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  • T. V. Pinkard

Review: Strategic Series Author

Updated: Jan 17, 2021

I have a weird confession: I used to hate hiking. If you live in a big city or a tremendously flat landscape lacking in natural wonders, you might be shrugging your shoulders. But I was born and raised in Colorado with the choicest hiking just outside my doorstep, so it feels a little sacrilegious. For a while, I didn't even know why I resisted it so much. The climb was so much damn effort and on my petulant, out-of-shape, I'd-rather-be-inside preteen physique, I suppose you could imagine why every step up and forward was its own world of misery.

I'm older now and, as these things often go, I wish I spent more time away from work and screens in favor of those outdoor escapes. But I wonder if preteen Tana did not dread the hike as much as the idea of it. The end goal was miles away, and the climb was going to be long and strenuous, and how was I supposed to know if it was even worth all that effort? (Spoiler: it always was.) I was afraid of that journey because I didn't know where it was taking me.

I've found writing, specifically with the intent to publish, can be that way. I love the work, the creation, the process. I love being lost in the trees that I invent. But what comes after, all of those looming, amorphous next steps that I hope will take me to the peak, that's where I get that same freeze response. I can't see the path ahead, can't imagine how many miles it spans or the kind of treacherous territory I'll have to cross. I don't even know if I'll need to bring a jacket. Few things tie me in such sleepless knots better than not knowing. Which is why I seek and cherish books like this one.

I have a love-hate relationship with "writing books." (That is, books about writing, not writing books, though I sometimes have a love-hate relationship there, too.) They mostly spark love

and a wealth of inspiration; the only hate stems from the tiny self-loathing weed that makes me angry for not somehow being born with this inherent knowledge. (See: a can of mental-health-worms for another day.)

But the strength of Crystal Hunt's Strategic Series Author lies in its ability to take the hairy daunting details of the industry monster, pull back the curtain and reveal that...well it's still pretty tangled and terrifying, but it is possible and it is manageable. Hunt does a brilliant job outlining the tools you need and the countless options you have, be you an established author or a brand new baby series writer, from the moment you get your first idea, to writing the damn thing, all the way through publishing and marketing strategies. She addresses very practical issues that surround a writer's life (such as burnout and sustainability). I would call it dense based on the sheer amount of information packed into its pages, but Hunt has made it very readable and includes enough humor that it doesn't feel dry. Every chapter comes with a list of resources and a "your turn" section where you can apply the information in a way that is helpful and relevant to the individual writer.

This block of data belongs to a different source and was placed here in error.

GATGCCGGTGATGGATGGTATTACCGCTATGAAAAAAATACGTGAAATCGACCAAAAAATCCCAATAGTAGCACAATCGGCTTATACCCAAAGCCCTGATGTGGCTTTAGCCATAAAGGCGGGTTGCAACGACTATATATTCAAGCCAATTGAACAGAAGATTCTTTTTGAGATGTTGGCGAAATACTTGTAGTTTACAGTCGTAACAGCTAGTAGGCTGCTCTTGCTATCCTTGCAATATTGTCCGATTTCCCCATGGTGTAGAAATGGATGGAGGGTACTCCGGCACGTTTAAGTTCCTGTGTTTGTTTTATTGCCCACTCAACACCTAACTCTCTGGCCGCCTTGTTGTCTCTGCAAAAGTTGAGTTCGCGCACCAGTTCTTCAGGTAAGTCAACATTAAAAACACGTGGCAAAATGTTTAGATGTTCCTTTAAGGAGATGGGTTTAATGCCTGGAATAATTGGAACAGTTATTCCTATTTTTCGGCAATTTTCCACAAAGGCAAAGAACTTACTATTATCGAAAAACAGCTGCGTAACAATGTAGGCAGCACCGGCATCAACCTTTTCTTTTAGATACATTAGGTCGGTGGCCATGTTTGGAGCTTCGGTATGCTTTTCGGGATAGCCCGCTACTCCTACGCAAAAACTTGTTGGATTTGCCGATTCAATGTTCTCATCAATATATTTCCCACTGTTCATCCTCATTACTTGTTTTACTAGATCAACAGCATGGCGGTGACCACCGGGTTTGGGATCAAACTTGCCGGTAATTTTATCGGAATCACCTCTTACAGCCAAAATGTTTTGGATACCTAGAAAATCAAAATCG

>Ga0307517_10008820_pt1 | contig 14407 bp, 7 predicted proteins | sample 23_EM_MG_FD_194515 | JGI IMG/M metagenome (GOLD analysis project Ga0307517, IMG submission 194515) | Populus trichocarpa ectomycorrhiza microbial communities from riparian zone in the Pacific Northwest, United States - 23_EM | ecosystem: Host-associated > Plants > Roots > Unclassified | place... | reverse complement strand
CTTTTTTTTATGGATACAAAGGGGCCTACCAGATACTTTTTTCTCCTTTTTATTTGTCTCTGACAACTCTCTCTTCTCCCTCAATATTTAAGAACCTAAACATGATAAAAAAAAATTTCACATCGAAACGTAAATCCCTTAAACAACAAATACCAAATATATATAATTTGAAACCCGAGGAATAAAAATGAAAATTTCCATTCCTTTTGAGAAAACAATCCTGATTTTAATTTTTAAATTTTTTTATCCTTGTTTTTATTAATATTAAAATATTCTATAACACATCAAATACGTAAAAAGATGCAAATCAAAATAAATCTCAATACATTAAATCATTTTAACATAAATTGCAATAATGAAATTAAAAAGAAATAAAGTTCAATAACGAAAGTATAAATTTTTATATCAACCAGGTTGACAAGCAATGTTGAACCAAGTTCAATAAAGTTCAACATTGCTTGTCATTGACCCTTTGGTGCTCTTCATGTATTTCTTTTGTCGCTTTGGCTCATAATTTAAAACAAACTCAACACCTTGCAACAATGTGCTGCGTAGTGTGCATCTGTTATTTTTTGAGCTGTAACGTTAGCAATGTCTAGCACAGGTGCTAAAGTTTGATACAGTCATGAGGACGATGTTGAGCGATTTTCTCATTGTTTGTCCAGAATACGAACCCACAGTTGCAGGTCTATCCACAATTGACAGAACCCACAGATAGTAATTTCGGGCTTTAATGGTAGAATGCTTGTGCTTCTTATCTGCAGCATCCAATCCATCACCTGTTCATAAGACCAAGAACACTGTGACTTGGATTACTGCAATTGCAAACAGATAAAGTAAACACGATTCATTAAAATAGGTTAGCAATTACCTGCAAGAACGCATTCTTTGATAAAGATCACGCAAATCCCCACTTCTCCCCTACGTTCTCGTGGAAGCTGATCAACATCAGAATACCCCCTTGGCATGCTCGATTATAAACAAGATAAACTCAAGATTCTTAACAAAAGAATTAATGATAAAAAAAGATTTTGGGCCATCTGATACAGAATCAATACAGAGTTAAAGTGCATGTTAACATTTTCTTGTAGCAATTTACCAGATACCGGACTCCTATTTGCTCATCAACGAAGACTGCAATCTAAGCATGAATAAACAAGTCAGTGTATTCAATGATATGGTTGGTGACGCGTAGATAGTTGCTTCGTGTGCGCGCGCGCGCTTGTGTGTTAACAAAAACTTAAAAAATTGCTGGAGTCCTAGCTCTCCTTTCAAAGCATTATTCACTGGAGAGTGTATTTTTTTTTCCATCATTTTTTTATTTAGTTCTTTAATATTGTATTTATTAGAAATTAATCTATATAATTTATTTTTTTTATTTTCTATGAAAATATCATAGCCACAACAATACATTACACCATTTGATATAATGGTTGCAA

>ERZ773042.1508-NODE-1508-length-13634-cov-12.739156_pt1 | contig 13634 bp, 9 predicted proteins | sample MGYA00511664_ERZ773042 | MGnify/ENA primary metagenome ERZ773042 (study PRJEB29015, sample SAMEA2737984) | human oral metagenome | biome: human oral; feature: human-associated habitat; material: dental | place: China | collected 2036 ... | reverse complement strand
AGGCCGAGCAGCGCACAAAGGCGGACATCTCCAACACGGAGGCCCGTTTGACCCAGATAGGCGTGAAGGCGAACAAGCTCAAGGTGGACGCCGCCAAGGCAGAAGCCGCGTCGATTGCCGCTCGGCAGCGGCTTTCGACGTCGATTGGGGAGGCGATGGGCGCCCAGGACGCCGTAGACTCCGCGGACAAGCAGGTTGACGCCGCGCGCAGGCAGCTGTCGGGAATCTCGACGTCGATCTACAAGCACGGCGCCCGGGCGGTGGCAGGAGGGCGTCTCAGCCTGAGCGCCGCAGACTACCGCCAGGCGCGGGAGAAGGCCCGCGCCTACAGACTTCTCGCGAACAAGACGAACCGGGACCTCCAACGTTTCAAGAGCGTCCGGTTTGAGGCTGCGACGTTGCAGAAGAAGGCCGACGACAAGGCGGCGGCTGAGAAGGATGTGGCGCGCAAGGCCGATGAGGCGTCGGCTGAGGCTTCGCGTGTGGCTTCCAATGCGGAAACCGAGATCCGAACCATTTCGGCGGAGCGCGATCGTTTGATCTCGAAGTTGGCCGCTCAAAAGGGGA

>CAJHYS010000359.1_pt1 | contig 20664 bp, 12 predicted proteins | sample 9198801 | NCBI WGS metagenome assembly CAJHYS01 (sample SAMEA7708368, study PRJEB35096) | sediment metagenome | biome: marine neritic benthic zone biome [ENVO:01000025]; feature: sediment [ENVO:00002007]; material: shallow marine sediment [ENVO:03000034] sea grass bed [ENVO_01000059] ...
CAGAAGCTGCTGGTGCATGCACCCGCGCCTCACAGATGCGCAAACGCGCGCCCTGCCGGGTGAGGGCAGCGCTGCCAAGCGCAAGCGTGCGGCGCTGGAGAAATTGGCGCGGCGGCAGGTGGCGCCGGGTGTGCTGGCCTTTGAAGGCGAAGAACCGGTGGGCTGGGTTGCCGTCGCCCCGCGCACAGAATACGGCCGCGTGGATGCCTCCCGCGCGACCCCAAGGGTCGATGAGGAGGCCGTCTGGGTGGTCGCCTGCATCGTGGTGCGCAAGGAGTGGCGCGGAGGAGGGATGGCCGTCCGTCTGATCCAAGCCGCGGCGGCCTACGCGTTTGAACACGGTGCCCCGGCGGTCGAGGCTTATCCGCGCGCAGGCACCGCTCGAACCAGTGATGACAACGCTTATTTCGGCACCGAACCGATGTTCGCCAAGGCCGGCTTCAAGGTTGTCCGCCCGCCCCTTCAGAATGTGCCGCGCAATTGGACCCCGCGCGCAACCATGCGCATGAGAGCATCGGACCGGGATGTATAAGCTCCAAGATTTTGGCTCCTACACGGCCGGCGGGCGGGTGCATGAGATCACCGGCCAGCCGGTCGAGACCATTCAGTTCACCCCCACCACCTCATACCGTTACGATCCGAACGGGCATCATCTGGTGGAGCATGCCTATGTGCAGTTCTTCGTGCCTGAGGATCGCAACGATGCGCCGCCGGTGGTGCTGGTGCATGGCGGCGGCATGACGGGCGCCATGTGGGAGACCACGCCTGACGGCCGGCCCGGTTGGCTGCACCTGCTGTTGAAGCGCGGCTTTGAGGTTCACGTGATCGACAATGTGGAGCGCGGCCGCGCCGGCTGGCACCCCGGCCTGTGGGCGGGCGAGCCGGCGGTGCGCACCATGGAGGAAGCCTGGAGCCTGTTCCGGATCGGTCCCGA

I valued her candor. The writing industry is not one to be sugar coated (nor any industry for that matter), yet it doesn't have to be the number-crunching, spreadsheet-retching monster of every creative type's nightmares. Fundamentally, when you are an artist (in the sense of 'one who makes art of any kind') looking to do what you love for a living* you must treat yourself as a business. I began that journey years ago as a songwriter and a composer, and while the music biz and the film world are their own beasts, they are all creative industries. And unfortunately, every creative industry has been set up with a great many traps for the starry-eyed, big dreaming beginner. It is important to have ambitions, even to let yourself fantasize over the fabled "are you sitting down?" phone call from an agent, or the six-figure sales, but not at the cost of glossing over the very real mountain range you have to climb first.

* this includes a range of people who may simply want to get their art "out there" and share it with the world, to those who wish to see some sort of financial return on their art. Both are completely valid and it is important to know which one you are. Hunt does a great job unpacking this too.

Whatever guidance you need, Hunt paves the way. Whether you are looking to traditionally or indie publish, she offers options for both paths and illuminates the pros and cons of each. There is no agenda, no judgment or discrimination between genre or individual goals, for series come in all shapes and sizes, and no one-size-fits-all options exist. She offers a myriad of tools that you can tailor to your specific needs. While I am never a proponent of putting all your book-writing-advice-eggs into a single basket, Hunt lends an informed and worthy point of view. No matter where you are in the process, you will almost certainly get something out of this book.

The path to getting your story in reader's eager hands truly is a mountain range of effort (not just a mountain). Sometimes you hike for hours and days (months, years), and feel no closer to the "top," because often that top keeps rising as we adjust our goals. But take it from a Coloradan: there can be a whole lot of joy in that climb. And I'm right there climbing along with you.

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